Identity and Fluidity
Listen as queer artist-activists discuss discovering and rediscovering identity
Mairead I think being nervous about coming up with one finite identity that I was going to be for the rest of my life stopped me coming out earlier and stopped me accessing supports and making other queer friends earlier, because I felt that I couldn't change my identity because I felt that people would judge me. And I saw straight people around me, not even thinking about their identities, or the words they used to describe themselves and they just felt so sure of themselves because they never had to question their identity. They felt inside the way that everyone told them they should be. And so when I questioned my identity, I was so- I felt so different from everyone else.
Reymond Yeah, I definitely think that's the thing with labels is like, sometimes it can be really helpful to identify what you're feeling but at the same time, I also find them quite restrictive in that most of the people who end up using queer labels are straight people when they're trying to understand queer people. And- but queer people, we're just kind of like out here just being. And I feel like it's a very sis hetero normative thing to want to pick apart every piece of queer identity and put it in a box to categorize it and make it make sense. But nothing makes sense.
Liz If most of the people around you are straight and they just haven't ever needed to question their identity for- or maybe they've never been given the space to do so or what have you- then you feel so alone, or so kind of scared of choosing one thing, and that is also what I love about ‘queer’ as an identifier is that it is that sort of umbrella term, like you don't need to get into the nitty gritty because, frankly, no one really cares. You don't need to tell your whole life story when you're just meeting someone because it's too much.
Alessia I feel like I have earned the right to label myself that, and I think that also has to do with a lot of my relationships with labels in general changing, whether it has to do with my gender identity, my sexuality, my person- like as a person of color, just a lot of that as well there's been a lot of shifts in the last like two to three years, I would say. Also like I feel like there's like a fear with it too. When you say you're something there's like an expectation of what it is that that should look like. Like when you tell somebody that you're an artist, they’re may be expecting a bunch of paintings in your home. And it's just like, no, that's actually not what I do, or maybe it's a part of what I do, but it's not the entirety of it. And art is so niche and there's so many nuances with it and interpretations of what can be art and what is art, and how we create art, that it's just like one of those things that is like ridiculously fluid and I feel like the terminology with it should be, but like it hasn't. The terminology of the artist hasn't been as fluid as the actual process itself so I think that's really interesting.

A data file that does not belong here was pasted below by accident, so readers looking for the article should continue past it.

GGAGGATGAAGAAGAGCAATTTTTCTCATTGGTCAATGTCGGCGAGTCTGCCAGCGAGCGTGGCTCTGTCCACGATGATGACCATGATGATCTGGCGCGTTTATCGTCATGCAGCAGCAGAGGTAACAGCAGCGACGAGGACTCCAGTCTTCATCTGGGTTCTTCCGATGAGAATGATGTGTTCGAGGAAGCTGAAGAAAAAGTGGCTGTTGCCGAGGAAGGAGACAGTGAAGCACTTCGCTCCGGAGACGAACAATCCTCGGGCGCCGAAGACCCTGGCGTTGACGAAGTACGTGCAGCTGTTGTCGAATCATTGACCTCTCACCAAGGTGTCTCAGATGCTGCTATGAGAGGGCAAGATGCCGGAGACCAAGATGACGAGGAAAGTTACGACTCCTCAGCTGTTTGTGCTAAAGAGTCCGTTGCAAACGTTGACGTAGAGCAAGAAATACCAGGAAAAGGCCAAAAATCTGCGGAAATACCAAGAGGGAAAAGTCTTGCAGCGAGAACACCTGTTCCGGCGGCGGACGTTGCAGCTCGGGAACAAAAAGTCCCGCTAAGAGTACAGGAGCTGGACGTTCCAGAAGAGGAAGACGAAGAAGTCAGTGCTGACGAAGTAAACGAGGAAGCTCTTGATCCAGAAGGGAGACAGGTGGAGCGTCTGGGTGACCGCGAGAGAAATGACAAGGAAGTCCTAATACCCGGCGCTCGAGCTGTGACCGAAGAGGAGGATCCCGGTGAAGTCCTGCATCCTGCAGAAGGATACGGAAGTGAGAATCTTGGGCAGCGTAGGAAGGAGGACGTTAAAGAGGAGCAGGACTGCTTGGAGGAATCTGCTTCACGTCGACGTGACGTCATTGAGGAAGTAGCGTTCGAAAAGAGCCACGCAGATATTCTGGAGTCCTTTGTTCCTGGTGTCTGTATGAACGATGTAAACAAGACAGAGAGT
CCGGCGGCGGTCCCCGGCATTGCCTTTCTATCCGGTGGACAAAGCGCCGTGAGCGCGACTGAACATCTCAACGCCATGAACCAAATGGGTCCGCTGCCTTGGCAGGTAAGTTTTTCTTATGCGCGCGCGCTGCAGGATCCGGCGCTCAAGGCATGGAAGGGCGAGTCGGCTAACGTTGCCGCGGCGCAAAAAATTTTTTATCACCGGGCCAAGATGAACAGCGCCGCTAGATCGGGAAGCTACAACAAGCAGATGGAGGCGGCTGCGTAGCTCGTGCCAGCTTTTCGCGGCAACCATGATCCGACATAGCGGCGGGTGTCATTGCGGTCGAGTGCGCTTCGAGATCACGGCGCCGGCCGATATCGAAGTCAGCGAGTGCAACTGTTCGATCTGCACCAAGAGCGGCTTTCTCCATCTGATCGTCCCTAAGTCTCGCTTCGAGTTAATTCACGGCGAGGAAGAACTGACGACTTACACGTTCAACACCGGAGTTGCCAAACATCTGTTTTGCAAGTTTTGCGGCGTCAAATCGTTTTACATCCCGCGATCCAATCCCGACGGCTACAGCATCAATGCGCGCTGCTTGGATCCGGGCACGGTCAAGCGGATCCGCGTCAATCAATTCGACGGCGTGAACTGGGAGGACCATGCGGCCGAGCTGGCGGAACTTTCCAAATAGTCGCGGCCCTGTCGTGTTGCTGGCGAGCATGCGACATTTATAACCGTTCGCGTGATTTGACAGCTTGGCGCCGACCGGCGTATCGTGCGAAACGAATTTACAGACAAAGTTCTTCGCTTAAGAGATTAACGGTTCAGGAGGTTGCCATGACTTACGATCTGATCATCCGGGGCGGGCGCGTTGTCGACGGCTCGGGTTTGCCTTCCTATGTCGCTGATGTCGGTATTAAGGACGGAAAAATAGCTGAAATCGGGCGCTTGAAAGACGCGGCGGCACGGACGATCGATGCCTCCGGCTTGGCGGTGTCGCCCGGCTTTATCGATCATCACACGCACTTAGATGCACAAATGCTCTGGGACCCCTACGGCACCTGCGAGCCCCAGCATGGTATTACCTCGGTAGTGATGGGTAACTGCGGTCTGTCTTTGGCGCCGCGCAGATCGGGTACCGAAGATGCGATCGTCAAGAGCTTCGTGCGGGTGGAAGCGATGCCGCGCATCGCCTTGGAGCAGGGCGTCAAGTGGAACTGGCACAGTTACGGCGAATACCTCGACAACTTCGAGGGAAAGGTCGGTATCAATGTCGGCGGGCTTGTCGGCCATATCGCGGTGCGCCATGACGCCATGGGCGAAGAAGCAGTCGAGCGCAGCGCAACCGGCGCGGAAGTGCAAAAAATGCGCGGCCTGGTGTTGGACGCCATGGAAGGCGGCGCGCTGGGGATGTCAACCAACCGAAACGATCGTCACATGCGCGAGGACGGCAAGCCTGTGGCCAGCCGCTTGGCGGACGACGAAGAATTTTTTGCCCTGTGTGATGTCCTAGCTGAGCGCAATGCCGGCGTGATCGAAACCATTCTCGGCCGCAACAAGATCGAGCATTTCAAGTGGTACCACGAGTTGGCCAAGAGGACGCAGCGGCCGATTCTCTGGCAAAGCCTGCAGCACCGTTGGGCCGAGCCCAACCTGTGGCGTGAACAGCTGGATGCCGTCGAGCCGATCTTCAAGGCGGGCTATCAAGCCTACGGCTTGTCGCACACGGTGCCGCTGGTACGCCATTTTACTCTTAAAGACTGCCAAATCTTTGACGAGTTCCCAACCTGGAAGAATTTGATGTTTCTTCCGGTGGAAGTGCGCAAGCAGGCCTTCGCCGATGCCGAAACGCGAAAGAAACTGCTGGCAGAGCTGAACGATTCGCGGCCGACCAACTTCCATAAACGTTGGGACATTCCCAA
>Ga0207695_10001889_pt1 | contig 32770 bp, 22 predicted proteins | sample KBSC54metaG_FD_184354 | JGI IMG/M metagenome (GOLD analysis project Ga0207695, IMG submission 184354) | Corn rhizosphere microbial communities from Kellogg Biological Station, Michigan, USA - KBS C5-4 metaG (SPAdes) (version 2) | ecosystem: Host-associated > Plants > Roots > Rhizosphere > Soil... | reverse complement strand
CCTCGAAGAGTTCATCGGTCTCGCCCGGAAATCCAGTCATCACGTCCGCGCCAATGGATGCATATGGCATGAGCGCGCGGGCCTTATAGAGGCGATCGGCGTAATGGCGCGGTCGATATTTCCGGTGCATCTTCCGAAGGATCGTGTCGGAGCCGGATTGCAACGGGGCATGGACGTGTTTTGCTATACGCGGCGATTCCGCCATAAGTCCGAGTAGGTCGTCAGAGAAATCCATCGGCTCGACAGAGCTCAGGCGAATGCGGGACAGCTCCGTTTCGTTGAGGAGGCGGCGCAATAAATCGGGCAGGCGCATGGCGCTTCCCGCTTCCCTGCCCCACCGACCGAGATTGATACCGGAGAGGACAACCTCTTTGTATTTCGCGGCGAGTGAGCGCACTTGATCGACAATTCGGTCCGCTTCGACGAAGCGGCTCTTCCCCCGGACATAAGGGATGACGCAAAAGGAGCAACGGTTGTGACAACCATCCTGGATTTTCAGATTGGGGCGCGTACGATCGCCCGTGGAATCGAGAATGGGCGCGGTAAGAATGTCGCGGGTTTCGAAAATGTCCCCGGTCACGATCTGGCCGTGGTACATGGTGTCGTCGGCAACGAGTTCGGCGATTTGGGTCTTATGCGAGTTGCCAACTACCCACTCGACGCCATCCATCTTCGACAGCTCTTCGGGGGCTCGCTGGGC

Madeline I don’t know, I kind of have a complicated relationship with labels. I do agree with queer being this big catch all, or just general signifier, but also as someone who identifies as asexual, which is, you know, a bit of a smaller community within the queer community. And I find that we often have different experiences than a lot of other people queer or not. I think, to me at least it sometimes can be important to identify that part, because in queer spaces I feel sometimes- I guess- out of my depth sometimes. I like I might not have the same experiences as other people or… I find sometimes when things are overtly sexual which- no shame on anyone, I think that's fantastic for other people- but for me it just feels so out of my depth of my experience, and it's kind of uncomfortable in a sense so I think for me being able to like identify that part of myself in that case, labels are important.
“Defying easy categorization is so sexy. You want to know me? Too bad, I'm ineffable”
“Everything is on a spectrum! Gender! Sexuality! Identity! Neurodivergence!"
“I find queer to be such a liberating word because it covers all of my identity. I don't need to say I'm a bisexual transman with some androgenous leaning, I can just say I'm queer!”
“Why do we need to know everything all the time? Why do we have to be sure? Is it not enough to exist without having to compartmentalize every aspect of one's identity? I mean, I'm confused and don't know what's going on all the time and that's fine. Not everything needs a clear answer. Allow yourself to be nebulous! Take it from a queer neurodiverse art student, life is a never-ending journey of self-discovery”
“Most of the human experience is experienced through phases but that doesn't make those phases any less authentic or valid. Just because you're a different person tomorrow doesn't mean the person you were today was inauthentic”
“You don't have to know everything about your identity to come out. It's okay to change your art practice. It's okay to go through ‘a phase’”
“What I wish I'd known... I mean my entire 35-year career would have been entirely different if I'd been living as a man. So obviously, I wish I'd known I was non-binary and that it was even a thing at the beginning of my life as an artist”